We just bought a new home, but the mortgage is killing us. Help!
Buying a home is an exciting time for a family. The realities settle in quickly as the bank expects you to make the mortgage payment every single month. Here are some tips to survive those years being “house poor.
Congratulations on your home purchase and welcome to the world of home ownership. Almost every family who has purchased a home remembers those early years of homeownership that we thought we could never endure. Here are some tips to help get you through the lean years when folks sometimes say they are “house poor.”
Start in the garage
If you have a beautiful car in the garage for which you are making big payments, you aren’t house poor, you’re “car poor.” Sell the big, beautiful car and get rid of the payment. Buy a clunker for cash and drive that for a year or two.
When you bought a home, you may have put yourself in a position to exceed the standard deduction on your income tax return because the mortgage interest is deductible. (If you have a modest home and you financed at very low interest rates, you may not.) Talk to your tax advisor to determine if your mortgage interest would allow you to file a new W-4 with your employer, changing the number of “allowances” you claim. Increasing the number of allowances will decrease the taxeswithheld from your paycheck and also reduce the refund you’ll get after you file your return.
Sell the big boy toys
You know the old saying that the only difference between men and boys is the price of their toys holds some truth. If you have four-wheelers, RVs, expensive hunting and fishing gear, you may have to sell some of this. If you still have loans on any of this equipment or have credit card balances that can be reduced by selling it, this is a good step. It would be much better to sell an RV that gets used three weekends every year and one week every summer than to lose your home, right?
In the first years of home ownership it is customary to find yourself cutting back on eating out, entertainment, vacations, hobbies, etc. Discretionary spending becomes a thing of the past for a time.
Ask for a raise
Your financial circumstances don’t really interest your employer. Your boss isn’t going to give you a raise because you bought a home you are struggling to afford. That said, if you haven’t had a raise in a while — and that’s a lot of people these days — and your company is thriving again, it isn’t crazy to make a thoughtful request for salary increase.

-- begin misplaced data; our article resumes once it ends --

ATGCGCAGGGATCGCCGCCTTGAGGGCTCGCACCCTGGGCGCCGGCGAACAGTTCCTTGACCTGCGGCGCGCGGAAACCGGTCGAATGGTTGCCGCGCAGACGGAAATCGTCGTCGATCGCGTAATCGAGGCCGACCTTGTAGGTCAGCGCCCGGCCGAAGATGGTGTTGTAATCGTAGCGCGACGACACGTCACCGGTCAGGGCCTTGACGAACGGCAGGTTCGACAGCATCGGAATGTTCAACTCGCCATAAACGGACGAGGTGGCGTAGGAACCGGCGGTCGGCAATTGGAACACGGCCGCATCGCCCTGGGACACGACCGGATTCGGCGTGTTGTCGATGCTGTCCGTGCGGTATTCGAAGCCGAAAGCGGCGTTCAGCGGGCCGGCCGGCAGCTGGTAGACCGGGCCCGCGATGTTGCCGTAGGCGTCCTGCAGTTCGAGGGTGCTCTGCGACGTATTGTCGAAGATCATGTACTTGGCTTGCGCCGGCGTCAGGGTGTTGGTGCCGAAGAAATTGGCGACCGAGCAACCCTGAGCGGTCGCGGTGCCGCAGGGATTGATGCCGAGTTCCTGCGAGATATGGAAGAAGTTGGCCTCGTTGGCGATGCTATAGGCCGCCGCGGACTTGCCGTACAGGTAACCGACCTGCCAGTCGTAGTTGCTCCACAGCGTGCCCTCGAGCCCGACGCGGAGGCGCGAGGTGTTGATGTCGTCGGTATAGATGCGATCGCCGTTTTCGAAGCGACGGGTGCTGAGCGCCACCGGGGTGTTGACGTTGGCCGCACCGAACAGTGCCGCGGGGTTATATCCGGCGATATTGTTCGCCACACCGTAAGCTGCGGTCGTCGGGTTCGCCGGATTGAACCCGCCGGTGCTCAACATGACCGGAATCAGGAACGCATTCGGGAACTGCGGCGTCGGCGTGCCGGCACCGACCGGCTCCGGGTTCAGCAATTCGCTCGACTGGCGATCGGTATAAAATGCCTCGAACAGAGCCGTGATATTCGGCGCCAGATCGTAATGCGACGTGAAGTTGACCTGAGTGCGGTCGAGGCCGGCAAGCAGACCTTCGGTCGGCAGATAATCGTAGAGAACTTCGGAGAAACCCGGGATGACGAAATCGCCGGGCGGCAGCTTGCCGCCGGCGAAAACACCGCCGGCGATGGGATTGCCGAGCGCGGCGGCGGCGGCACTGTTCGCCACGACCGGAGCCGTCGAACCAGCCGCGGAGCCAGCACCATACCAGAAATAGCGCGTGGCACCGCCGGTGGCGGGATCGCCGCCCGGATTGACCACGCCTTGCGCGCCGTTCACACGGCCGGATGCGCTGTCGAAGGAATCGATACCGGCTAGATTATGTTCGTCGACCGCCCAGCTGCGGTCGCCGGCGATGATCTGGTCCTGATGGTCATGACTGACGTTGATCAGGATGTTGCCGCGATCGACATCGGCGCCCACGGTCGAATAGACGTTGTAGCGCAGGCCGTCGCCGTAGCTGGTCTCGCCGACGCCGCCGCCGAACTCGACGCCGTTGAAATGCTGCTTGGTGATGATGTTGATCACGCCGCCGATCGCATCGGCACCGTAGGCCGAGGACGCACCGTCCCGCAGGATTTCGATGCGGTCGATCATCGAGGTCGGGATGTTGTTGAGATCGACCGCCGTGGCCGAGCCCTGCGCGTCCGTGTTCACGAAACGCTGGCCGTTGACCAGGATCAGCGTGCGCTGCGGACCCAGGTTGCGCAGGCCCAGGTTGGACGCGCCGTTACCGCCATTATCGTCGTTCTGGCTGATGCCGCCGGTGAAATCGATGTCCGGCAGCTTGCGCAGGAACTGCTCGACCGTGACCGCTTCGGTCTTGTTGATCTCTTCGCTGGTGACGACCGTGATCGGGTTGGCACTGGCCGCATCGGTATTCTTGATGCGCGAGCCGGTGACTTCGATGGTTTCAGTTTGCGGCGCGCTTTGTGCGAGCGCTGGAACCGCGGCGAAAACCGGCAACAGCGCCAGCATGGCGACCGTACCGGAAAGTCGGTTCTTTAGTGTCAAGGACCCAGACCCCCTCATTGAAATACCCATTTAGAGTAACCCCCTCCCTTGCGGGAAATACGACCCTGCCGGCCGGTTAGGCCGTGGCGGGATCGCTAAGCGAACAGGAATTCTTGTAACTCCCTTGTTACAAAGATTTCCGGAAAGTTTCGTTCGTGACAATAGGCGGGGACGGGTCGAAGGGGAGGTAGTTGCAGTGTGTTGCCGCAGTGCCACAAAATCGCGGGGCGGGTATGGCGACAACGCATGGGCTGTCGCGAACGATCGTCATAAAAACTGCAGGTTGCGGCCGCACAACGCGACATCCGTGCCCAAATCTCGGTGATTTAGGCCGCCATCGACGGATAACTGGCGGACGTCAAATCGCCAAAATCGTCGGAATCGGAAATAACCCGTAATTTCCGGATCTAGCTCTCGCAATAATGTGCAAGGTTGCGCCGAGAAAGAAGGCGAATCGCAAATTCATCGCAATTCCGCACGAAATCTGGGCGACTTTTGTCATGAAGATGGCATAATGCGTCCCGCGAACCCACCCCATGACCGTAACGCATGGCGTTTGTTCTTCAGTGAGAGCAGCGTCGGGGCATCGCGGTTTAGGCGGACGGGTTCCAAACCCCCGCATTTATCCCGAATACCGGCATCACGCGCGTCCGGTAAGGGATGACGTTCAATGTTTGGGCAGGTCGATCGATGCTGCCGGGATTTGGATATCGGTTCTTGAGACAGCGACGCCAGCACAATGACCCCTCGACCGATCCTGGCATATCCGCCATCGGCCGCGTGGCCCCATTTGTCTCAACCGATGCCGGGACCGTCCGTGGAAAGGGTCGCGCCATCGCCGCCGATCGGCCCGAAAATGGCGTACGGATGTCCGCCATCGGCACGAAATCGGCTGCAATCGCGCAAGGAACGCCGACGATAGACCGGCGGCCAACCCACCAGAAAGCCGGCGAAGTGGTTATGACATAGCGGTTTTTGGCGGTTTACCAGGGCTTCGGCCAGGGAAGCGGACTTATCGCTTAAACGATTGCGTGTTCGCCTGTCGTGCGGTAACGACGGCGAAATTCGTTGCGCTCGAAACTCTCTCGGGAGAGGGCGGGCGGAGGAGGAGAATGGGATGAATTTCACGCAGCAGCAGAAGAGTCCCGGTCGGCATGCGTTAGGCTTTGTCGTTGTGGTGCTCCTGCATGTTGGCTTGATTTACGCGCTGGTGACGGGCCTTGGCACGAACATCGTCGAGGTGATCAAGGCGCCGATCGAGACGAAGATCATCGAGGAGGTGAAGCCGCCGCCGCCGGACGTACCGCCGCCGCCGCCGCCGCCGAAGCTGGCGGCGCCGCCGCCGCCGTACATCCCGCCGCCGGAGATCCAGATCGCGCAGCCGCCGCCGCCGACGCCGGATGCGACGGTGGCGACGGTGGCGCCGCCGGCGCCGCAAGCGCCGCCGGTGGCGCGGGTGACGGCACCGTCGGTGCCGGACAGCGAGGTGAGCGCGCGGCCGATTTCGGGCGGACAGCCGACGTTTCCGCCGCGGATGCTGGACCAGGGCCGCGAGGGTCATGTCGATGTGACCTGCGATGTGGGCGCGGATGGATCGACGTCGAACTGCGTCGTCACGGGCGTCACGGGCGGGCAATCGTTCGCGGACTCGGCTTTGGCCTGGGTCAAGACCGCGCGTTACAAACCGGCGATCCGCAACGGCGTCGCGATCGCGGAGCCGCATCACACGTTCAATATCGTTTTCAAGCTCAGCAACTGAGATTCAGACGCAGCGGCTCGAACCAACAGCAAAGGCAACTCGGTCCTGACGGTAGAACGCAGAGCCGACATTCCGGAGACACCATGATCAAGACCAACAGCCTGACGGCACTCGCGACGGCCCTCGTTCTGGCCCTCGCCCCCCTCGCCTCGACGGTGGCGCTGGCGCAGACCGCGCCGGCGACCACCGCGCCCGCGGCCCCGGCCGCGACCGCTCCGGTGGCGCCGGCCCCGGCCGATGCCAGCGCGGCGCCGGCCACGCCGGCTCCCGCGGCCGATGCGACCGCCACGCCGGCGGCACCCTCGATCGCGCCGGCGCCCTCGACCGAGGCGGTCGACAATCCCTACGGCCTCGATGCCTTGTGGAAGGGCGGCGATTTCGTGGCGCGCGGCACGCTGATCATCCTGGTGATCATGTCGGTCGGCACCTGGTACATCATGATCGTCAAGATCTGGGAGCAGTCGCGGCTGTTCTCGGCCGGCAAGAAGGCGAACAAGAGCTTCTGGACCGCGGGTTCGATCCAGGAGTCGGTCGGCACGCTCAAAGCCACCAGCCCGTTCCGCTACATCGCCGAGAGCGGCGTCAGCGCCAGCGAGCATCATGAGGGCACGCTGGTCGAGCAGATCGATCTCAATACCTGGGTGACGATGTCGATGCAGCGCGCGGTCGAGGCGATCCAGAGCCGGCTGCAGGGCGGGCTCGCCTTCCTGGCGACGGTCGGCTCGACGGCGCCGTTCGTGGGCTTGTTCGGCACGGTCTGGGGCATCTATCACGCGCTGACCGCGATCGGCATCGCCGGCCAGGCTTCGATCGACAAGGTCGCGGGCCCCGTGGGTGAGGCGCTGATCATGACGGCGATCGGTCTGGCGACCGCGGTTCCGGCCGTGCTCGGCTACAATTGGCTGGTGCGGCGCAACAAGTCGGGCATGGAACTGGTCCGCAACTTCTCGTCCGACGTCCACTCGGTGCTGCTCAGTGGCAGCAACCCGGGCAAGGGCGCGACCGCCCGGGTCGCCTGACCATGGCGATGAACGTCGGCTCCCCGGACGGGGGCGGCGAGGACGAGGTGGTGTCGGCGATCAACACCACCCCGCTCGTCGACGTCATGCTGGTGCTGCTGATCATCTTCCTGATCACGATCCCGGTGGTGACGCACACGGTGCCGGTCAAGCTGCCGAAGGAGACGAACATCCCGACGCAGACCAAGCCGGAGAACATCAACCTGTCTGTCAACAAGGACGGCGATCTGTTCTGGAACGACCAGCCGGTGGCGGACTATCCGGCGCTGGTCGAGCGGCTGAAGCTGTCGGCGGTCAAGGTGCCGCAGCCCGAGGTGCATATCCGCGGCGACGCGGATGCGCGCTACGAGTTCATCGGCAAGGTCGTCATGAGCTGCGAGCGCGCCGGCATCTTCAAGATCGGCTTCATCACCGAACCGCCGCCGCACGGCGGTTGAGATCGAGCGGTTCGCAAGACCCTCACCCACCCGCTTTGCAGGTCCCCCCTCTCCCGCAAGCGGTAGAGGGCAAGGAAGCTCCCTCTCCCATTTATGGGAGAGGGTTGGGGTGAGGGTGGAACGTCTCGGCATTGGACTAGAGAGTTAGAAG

Get another job
Just after buying a home is a scary time to change jobs — changing jobs is risky. If you’re convinced you’re under paid, you can look for a higher paying job. If not, you may look for moonlighting opportunities that you can hold down just until your income at your primary job catches up to your expenses.
This should be your last resort. After the housing debacle of 2008-2010, mortgage lenders learned their lessons. They had allowed people all across America to buy homes they couldn’t afford on the hope that the home would appreciate and bail everyone out. If you just recently bought your home, the mortgage lender should have been convinced that you actually can afford to make the payments. If something has happened to your income or the lender somehow goofed and you really can’t afford the home. Sell it. Your down payment may be lost forever, but if you lose the house to foreclosure, not only is your down payment lost but your credit is, too. If you can’t make it, sell it before they take it.
Home ownership is a wonderful way to build a stable and happy home life for your family, giving you the opportunity to put down roots in a community, build lasting friendships and help your children succeed in school. Making home ownership a priority in your financial planning is wise. Almost always there is a way to make ends meet during those first few years of home ownership. Keep your head up. Lots of people have done it before you and you can, too.
Devin Thorpe, husband, father, author of Your Mark On The World and a popular guest speaker, is a Forbes Contributor. Building on a twenty-five year career in finance and entrepreneurship that included $500 million in completed transactions, he now champions social good full time, seeking to help others succeed in their efforts to make the world a better place.